Do you listen to music? Do you learn to play instruments to make your brain grow bigger than normal?

Questions such as those in recent years have appeared not only in scientific journals but throughout the field.

was impressed by the media's brain-research and development and music, and has been enthusiastically announcing the latest studies for the joy of young loving music lovers.

But all this information – and some misinformation – is a generalized disruption to the role of music and music training in the development of human brain. The point is, if you are embarrassed about what you can read about music studies and brain development, you are not alone.

This is partly because the Mozart effect is popularized by the media and describes every situation in which music influences cognizance or behavior favorably.

In fact, the Mozart effect specifically refers to a research report by Frances Rauscher, Gordon Shaw and Katherine Ky in 1993 in the prestigious Nature journal. Scientists have found that 36 college students listening to the silence of a 10-minute Mozart sonata for later spatial-time tasks than after listening to relaxation instructions or silence.

The magical media meant this interesting research: "Mozart is smarter" – a great deal of simplification of original results.

As Rauscher explains in a later study, the Mozart effect was studied only in adults, only for a few minutes and only for spatial temporal thinking. Nevertheless, the statement has since launched an industry that has books, CDs, and web pages that claim that listening to classical music may become more intelligent for children.

The scientific contradiction surrounding Mozart's influence – not to mention the folk turmoil – due to the parents' proper rioting. Do the children still disturb the music education?

In fact, the answer to the question is still very good, as many research papers prove that studying music clearly contributes to the positive development of the human brain. Since then, other researchers have reproduced the original 1993 finding that listening to Mozart improves spatial reasoning. Further research by Rauscher and colleagues in 1994 showed that, after eight hours of keyboard clocks, kindergartens showed a 46% increase in the IQ of their spatial reasoning, which is important for certain types of mathematical reasoning.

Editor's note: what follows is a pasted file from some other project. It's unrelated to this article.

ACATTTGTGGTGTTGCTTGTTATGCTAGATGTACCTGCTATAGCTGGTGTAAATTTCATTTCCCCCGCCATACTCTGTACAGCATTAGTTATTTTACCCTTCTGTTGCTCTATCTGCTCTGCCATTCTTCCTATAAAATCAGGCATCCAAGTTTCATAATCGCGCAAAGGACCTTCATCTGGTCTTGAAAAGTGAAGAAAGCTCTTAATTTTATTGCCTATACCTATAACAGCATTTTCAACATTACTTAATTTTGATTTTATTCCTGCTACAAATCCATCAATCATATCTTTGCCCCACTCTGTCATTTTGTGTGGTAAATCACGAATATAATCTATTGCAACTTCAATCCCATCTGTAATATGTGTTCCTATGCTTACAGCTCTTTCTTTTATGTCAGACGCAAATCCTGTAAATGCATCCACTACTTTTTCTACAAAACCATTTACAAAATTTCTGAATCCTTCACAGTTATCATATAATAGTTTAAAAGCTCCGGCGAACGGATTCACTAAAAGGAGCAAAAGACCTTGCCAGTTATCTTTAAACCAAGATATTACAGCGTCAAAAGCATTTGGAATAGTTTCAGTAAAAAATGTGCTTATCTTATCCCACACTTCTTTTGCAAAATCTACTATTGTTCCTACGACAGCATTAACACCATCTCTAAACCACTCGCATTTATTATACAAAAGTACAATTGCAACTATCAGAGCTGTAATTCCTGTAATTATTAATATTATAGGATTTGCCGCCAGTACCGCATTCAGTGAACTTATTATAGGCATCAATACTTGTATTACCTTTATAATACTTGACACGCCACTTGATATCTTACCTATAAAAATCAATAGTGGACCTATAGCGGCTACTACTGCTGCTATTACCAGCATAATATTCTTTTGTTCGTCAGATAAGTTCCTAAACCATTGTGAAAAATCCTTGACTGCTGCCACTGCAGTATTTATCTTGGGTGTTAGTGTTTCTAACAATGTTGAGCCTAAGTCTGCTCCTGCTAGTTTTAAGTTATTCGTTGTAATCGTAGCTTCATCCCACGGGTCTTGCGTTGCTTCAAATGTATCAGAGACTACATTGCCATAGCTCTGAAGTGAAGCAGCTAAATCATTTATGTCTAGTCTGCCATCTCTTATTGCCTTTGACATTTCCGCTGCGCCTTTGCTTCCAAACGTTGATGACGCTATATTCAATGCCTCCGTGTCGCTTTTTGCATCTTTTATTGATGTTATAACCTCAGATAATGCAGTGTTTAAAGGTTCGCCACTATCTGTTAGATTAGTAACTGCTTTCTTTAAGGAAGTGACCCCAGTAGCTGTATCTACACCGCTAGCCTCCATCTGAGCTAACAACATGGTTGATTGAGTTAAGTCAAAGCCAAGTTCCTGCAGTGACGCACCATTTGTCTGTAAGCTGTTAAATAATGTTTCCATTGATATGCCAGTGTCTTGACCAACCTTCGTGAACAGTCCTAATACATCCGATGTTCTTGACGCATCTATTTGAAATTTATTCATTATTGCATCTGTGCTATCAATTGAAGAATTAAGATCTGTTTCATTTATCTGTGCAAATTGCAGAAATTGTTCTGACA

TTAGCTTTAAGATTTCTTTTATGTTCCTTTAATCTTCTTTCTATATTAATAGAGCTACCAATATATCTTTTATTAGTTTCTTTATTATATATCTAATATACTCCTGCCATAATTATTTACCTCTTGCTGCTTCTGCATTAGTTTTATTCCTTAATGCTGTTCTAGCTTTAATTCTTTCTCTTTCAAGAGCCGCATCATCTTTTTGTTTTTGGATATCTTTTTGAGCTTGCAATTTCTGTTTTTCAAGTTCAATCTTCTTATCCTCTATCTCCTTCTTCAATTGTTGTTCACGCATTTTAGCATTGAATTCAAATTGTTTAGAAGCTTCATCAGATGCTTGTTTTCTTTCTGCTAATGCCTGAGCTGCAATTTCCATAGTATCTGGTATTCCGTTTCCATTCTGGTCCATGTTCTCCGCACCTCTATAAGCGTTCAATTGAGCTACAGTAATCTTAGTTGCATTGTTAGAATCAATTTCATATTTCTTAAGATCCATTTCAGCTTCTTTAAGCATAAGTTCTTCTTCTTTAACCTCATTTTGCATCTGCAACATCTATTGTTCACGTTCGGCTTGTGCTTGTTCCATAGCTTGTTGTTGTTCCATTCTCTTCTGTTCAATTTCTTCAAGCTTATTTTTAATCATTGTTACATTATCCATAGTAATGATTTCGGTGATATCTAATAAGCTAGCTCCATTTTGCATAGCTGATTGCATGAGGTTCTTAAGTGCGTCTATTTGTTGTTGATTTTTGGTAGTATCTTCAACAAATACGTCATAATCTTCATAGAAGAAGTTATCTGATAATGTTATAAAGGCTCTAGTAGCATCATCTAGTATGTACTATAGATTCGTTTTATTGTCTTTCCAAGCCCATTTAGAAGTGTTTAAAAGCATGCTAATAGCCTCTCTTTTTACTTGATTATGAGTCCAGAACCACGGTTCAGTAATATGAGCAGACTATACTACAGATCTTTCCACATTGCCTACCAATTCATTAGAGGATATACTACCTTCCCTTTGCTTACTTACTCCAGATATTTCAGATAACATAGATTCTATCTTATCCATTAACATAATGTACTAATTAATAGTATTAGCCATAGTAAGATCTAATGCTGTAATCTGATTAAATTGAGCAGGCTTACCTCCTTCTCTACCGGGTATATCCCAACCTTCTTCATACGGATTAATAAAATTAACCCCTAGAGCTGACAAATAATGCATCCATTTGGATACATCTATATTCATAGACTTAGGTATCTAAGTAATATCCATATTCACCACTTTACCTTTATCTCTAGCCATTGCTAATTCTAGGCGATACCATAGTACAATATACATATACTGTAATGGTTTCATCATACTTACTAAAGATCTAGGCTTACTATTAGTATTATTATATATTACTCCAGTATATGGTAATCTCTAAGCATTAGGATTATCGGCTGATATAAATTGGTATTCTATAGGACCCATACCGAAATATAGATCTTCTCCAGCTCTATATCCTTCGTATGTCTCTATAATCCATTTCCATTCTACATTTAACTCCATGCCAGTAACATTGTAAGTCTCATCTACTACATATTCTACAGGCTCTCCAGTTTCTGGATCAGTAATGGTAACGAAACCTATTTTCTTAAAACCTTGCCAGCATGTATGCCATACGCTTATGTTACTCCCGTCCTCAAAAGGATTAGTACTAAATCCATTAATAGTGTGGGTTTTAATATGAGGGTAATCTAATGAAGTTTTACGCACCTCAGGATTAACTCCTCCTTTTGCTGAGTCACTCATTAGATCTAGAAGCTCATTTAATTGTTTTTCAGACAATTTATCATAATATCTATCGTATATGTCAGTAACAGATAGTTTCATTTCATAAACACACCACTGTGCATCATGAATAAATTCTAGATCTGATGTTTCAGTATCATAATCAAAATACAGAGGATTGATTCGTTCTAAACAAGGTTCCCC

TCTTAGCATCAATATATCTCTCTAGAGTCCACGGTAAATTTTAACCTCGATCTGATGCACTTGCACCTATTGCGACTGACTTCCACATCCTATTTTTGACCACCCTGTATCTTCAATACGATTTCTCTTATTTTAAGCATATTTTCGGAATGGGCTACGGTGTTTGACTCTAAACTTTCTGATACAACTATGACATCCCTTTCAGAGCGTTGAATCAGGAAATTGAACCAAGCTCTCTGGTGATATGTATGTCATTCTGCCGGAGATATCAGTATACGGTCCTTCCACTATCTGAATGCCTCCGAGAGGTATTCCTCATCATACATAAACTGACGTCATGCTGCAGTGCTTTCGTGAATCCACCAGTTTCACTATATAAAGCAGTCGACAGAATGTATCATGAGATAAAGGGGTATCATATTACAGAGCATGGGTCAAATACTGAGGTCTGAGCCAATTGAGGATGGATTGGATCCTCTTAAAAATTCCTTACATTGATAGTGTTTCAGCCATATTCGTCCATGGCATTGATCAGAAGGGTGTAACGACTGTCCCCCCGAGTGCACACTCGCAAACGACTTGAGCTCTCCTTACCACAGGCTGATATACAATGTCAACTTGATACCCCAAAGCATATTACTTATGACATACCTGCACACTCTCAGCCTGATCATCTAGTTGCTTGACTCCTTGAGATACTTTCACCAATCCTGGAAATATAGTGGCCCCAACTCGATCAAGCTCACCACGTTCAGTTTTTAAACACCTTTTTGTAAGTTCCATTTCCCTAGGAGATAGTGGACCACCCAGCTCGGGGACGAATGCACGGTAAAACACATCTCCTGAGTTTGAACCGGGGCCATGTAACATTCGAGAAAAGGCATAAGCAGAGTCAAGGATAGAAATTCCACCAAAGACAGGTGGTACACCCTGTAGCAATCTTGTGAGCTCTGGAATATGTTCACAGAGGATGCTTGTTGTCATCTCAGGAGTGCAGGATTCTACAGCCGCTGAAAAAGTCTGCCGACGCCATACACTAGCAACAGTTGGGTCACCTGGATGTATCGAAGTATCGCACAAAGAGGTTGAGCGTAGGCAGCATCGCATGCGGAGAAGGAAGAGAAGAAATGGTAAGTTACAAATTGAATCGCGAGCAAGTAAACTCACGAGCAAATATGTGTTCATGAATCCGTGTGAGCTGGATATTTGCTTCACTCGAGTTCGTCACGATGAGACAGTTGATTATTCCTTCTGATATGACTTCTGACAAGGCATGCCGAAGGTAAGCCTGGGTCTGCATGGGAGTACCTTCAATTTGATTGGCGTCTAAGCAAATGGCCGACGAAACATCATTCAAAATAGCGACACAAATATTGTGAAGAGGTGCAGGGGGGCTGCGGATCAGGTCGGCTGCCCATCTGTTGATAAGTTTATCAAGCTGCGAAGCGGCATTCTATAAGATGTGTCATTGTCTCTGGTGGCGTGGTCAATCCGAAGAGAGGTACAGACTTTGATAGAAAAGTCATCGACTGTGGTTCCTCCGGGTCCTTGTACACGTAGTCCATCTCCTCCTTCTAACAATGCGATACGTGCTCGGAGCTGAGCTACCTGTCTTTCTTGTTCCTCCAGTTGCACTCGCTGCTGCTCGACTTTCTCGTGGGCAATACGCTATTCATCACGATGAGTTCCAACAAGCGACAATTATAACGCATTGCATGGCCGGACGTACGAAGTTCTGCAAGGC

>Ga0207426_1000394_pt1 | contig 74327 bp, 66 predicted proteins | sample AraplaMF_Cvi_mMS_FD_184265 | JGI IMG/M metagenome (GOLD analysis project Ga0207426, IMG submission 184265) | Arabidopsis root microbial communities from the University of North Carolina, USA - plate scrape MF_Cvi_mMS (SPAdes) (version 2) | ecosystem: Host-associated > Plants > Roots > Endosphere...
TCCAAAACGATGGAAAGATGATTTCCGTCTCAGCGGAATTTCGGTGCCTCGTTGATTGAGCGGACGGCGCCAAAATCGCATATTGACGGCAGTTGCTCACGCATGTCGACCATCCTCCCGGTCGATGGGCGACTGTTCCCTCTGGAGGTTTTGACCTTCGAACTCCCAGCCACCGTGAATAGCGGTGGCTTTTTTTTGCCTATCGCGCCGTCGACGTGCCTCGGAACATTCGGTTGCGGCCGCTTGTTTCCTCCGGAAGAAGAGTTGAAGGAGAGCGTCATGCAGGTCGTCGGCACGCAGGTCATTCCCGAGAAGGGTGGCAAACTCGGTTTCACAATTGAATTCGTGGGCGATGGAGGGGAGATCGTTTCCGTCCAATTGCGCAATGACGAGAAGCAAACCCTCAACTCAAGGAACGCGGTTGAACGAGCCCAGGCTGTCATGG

Especially early music training that seems to be the most effective in strengthening the relationships of brain neurons and may even lead to new paths. But research has shown that music training has more than just occasional relationships with the long-term development of some parts of the brain.

In 1994, Discover Magazine published an article by Gottfried Schlaug, Herman Steinmetz, et al., Düsseldorf. The group compared 27 magnetic-resonance images (MRI) of classically-trained, right-handed male pianists or string players, and 27 right-handed men are not musicians.

Interestingly, it was found that musicians The timing – hearing-related brain structure – was larger in the left hemisphere and smaller on the right than in non-musicians. Among the musicians there were also thicker nerve fibers between the hemispheres. There were different differences between the musicians who started training before the age of seven. According to Shlaug, the music study also promotes the growth of corpus callosum, which is the bridge between two hemispheres of the bridge. He found that among the musicians who started before the age of seven, the corpus callosum was 10-15% thicker than non-musicians. Schlaug and other researchers at that time think that a larger corpus callosum can improve the engine